keibi.pngAs social networks grow around the globe and across demographics, so to will the amount of user-generated pornographic images on those networks.

Keibi has a solution: It is launching power tools for porn-spotting and removal. It wants to help social networks enforce the decency standards they promise users and advertisers in their terms of service.  Early coverage of Keibi is here.

Most social networks employ customer service teams to manually moderate networks. Beyond that, some networks also allow users to report objectionable content, and even have their own rudimentary porn-detecting software in place.

However, the rude content continues to slip in. So Keibi goes further: It scans all images on a social network, analyzing factors such as skin tones, shapes and contours, then ranks each image within a cue, with the most scandalous images at the head and the most innocent at the tail.

The cue is then fed into an interface where customer service reps can pick and delete violators, or pass questionable images to more senior managers to make removal decisions. The software comes with reporting tools so managers can do things like track how quickly and accurately employees pull down problem images.

Certain images, such as revealing paparazzi photos of celebrities, tend to be uploaded by many different users. Keibi lets moderators blacklist or whitelist images for automatic rejection or approval.

One early customer is Piczo, a social network for teens built around sharing photos — and it has relatively strict standards of decency. That company claims that with Keibi, it reviews more than 200 times the images it used to, while spending 70 percent less on “related overhead.”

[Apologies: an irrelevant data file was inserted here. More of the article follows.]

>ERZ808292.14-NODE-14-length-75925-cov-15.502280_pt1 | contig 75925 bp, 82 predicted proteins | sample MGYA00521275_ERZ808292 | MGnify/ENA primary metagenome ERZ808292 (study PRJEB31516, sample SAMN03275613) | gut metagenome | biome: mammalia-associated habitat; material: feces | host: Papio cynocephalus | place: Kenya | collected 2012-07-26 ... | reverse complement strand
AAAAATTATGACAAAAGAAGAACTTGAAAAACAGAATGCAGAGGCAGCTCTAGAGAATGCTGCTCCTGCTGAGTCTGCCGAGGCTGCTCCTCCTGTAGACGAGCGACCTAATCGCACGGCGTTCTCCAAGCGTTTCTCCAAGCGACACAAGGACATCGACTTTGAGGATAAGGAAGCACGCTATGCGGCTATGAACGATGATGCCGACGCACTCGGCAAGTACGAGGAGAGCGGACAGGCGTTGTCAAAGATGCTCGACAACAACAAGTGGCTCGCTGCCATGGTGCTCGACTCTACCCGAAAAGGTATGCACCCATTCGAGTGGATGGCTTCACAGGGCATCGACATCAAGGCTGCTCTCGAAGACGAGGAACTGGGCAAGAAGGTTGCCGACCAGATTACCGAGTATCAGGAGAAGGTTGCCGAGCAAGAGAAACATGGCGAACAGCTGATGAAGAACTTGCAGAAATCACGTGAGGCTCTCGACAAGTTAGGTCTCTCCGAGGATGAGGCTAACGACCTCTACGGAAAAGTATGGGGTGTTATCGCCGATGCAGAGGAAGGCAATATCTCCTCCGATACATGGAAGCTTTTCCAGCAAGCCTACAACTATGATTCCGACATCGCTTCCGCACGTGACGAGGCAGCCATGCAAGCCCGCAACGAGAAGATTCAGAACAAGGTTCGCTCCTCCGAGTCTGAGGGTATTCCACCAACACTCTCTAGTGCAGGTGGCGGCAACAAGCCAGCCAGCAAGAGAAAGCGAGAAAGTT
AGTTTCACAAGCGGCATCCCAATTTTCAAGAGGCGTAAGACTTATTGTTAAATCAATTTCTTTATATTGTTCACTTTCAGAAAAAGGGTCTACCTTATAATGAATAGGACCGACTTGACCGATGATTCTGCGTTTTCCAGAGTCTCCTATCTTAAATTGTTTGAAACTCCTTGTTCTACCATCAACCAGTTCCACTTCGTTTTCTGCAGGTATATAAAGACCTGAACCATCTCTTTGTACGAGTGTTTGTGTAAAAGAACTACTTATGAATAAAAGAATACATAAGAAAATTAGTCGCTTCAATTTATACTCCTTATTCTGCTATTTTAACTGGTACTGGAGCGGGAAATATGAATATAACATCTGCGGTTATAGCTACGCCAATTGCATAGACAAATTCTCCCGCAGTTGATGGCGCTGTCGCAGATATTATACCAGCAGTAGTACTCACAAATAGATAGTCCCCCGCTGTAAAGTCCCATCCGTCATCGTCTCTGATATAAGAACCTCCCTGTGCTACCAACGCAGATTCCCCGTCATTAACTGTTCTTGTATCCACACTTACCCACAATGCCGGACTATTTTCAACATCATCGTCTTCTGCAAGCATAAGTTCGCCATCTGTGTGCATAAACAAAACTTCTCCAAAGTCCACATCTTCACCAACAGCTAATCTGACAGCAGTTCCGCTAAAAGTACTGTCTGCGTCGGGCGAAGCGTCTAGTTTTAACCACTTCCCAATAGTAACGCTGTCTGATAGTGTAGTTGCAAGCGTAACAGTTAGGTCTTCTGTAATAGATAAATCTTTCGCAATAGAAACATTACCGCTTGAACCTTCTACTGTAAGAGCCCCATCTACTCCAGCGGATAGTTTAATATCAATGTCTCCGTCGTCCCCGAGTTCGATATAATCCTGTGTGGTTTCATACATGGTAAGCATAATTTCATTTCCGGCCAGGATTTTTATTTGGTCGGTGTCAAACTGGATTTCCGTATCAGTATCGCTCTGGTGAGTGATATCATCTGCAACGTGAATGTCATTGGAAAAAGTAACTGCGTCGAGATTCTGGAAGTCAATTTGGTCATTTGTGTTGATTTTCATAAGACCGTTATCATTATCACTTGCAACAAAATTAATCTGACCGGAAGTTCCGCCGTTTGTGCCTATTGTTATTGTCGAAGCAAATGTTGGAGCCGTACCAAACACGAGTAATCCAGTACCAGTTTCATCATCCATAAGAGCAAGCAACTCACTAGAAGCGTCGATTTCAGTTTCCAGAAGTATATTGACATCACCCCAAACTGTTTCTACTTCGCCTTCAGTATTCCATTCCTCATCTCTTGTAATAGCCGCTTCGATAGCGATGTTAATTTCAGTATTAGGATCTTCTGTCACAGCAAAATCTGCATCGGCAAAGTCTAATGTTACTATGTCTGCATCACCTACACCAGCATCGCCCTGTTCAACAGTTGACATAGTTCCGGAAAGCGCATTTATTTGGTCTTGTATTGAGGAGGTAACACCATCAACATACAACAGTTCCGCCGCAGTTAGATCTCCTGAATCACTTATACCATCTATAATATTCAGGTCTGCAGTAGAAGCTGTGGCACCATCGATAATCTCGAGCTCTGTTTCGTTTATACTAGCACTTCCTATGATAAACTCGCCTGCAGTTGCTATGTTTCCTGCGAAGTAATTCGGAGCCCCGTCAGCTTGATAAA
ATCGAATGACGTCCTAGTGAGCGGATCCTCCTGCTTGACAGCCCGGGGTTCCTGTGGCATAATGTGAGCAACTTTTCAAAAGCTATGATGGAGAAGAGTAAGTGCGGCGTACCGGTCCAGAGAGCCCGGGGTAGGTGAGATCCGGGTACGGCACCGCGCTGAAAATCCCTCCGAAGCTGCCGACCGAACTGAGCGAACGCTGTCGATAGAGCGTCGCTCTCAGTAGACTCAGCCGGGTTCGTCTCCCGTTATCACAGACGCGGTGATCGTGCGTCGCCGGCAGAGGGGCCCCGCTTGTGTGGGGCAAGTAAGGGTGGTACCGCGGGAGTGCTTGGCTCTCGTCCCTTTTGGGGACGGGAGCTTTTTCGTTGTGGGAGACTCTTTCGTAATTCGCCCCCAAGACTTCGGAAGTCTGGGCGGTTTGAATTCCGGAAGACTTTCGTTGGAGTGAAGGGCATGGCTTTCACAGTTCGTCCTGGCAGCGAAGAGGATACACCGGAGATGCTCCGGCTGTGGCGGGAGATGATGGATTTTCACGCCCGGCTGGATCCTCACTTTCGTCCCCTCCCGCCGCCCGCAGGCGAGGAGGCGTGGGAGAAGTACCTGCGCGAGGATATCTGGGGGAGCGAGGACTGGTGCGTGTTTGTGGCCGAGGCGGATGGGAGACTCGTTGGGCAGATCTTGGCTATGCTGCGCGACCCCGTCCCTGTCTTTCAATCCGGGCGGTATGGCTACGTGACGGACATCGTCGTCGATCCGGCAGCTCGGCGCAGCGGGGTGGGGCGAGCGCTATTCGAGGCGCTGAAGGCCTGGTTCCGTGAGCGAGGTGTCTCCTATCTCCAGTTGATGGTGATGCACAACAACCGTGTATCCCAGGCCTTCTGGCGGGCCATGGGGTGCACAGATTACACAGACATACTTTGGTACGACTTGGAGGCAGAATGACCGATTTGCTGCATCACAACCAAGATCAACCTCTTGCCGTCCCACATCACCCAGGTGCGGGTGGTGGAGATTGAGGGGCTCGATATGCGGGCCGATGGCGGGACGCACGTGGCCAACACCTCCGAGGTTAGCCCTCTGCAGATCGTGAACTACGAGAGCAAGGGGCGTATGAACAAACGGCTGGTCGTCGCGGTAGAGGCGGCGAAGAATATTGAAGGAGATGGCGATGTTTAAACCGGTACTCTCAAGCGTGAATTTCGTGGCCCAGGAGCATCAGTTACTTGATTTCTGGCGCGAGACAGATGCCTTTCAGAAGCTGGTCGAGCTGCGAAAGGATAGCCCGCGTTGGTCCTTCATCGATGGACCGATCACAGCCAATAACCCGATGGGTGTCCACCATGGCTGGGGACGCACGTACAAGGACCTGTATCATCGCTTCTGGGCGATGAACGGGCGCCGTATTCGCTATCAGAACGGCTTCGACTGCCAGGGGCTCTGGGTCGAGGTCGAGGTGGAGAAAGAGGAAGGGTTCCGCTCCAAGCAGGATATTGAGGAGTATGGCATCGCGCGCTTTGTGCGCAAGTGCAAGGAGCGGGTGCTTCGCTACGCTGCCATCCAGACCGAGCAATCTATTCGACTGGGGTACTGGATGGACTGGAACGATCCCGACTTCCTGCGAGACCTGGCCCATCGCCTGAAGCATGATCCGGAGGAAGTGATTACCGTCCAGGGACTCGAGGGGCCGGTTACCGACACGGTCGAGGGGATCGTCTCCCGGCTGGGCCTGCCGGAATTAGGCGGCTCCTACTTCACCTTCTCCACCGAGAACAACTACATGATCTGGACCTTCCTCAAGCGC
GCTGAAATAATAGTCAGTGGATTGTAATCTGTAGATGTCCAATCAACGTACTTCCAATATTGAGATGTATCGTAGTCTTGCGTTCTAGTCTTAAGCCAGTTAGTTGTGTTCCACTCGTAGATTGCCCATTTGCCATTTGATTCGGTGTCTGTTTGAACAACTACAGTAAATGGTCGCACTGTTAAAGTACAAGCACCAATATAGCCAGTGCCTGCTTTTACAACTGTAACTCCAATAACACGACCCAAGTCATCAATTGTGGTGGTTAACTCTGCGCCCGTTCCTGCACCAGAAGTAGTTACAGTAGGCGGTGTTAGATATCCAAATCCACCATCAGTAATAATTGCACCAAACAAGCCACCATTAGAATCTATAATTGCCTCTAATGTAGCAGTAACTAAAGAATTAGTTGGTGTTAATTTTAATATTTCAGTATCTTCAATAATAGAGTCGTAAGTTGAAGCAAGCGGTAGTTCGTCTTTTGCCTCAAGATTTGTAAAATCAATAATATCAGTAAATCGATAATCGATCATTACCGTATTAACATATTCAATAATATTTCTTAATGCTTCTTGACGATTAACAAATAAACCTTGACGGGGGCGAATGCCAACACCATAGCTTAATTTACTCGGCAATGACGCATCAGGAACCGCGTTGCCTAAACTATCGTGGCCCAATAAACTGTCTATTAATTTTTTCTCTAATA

The service lets any network predetermine the sorts of images they want to filter for.

Myspace comes to mind for its ubiquitously racy images, no doubt a long-time contributing factor to its popularity; It could, if it wanted, choose to be less strict about the images it restricts.

Some sites may have even less use for such automated sanitation. Playboy’s college-student-only social network, PlayboyU, which claims to be free of porn, would presumably not want such software to detract from the anti-censorship rhetoric of its founder, Hugh Hefner.

Keibi says it has some of the largest social networks in trials now, but wouldn’t name names.

An obvious concern is that the market simply isn’t large enough to support a niche company like Keibi. Not so, chief executive Paul Remer tells us: He claims that “a couple hundred” social networks have enough scale to make use of this tool.

Keibi isn’t just eyeing popular social networks — it is aiming for other parts of the ecosystem, like widget-makers Slide and RockYou, Remer says.

Many widget companies, which span multiple social networks with applications like slideshows of images, have more users than social networks themselves.

Potential customers go beyond social networks. As large companies adopt social networking features to highlight their own brands, Remer adds, they too will want to to avoid the embarrassment of featuring user-generated porn.

The company is also working on video and text analysis — so soon no more amateur porn stories or videos, either.

Keibi’s service, currently web-based, is available for $5,000 to $20,000 per month; some customization may be necessary to ensure that Keibi’s software can access and delete problematic content.

The company has received more than $5 million in funding from Catamount Ventures and Hunt Ventures. It was founded in late 2006.